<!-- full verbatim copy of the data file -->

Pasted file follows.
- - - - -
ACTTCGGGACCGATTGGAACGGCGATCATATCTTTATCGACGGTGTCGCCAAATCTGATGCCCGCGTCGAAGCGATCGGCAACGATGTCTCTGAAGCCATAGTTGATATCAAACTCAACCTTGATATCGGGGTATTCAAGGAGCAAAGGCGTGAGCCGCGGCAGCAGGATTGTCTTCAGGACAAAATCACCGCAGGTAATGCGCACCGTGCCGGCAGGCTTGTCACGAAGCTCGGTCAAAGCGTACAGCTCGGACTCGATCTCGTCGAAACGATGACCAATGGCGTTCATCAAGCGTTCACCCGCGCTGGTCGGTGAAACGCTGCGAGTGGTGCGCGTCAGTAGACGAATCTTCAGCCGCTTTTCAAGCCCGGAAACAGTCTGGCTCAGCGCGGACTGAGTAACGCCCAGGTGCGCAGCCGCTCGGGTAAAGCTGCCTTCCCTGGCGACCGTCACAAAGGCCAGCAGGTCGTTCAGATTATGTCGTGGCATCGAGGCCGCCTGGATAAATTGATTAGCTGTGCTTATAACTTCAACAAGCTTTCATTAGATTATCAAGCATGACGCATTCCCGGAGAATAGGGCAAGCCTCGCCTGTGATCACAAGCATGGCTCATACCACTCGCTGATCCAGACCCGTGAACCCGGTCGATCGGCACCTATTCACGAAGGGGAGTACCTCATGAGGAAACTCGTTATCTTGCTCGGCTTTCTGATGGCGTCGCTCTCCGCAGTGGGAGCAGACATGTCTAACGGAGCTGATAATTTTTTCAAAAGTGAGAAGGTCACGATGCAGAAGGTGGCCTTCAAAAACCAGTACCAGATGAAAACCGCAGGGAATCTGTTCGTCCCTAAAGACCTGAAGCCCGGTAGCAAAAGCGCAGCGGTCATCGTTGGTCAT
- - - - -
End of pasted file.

ACTTCGGGACCGATTGGAACGGCGATCATATCTTTATCGACGGTGTCGCCAAATCTGATGCCCGCGTCGAAGCGATCGGCAACGATGTCTCTGAAGCCATAGTTGATATCAAACTCAACCTTGATATCGGGGTATTCAAGGAGCAAAGGCGTGAGCCGCGGCAGCAGGATTGTCTTCAGGACAAAATCACCGCAGGTAATGCGCACCGTGCCGGCAGGCTTGTCACGAAGCTCGGTCAAAGCGTACAGCTCGGACTCGATCTCGTCGAAACGATGACCAATGGCGTTCATCAAGCGTTCACCCGCGCTGGTCGGTGAAACGCTGCGAGTGGTGCGCGTCAGTAGACGAATCTTCAGCCGCTTTTCAAGCCCGGAAACAGTCTGGCTCAGCGCGGACTGAGTAACGCCCAGGTGCGCAGCCGCTCGGGTAAAGCTGCCTTCCCTGGCGACCGTCACAAAGGCCAGCAGGTCGTTCAGATTATGTCGTGGCATCGAGGCCGCCTGGATAAATTGATTAGCTGTGCTTATAACTTCAACAAGCTTTCATTAGATTATCAAGCATGACGCATTCCCGGAGAATAGGGCAAGCCTCGCCTGTGATCACAAGCATGGCTCATACCACTCGCTGATCCAGACCCGTGAACCCGGTCGATCGGCACCTATTCACGAAGGGGAGTACCTCATGAGGAAACTCGTTATCTTGCTCGGCTTTCTGATGGCGTCGCTCTCCGCAGTGGGAGCAGACATGTCTAACGGAGCTGATAATTTTTTCAAAAGTGAGAAGGTCACGATGCAGAAGGTGGCCTTCAAAAACCAGTACCAGATGAAAACCGCAGGGAATCTGTTCGTCCCTAAAGACCTGAAGCCCGGTAGCAAAAGCGCAGCGGTCATCGTTGGTCAT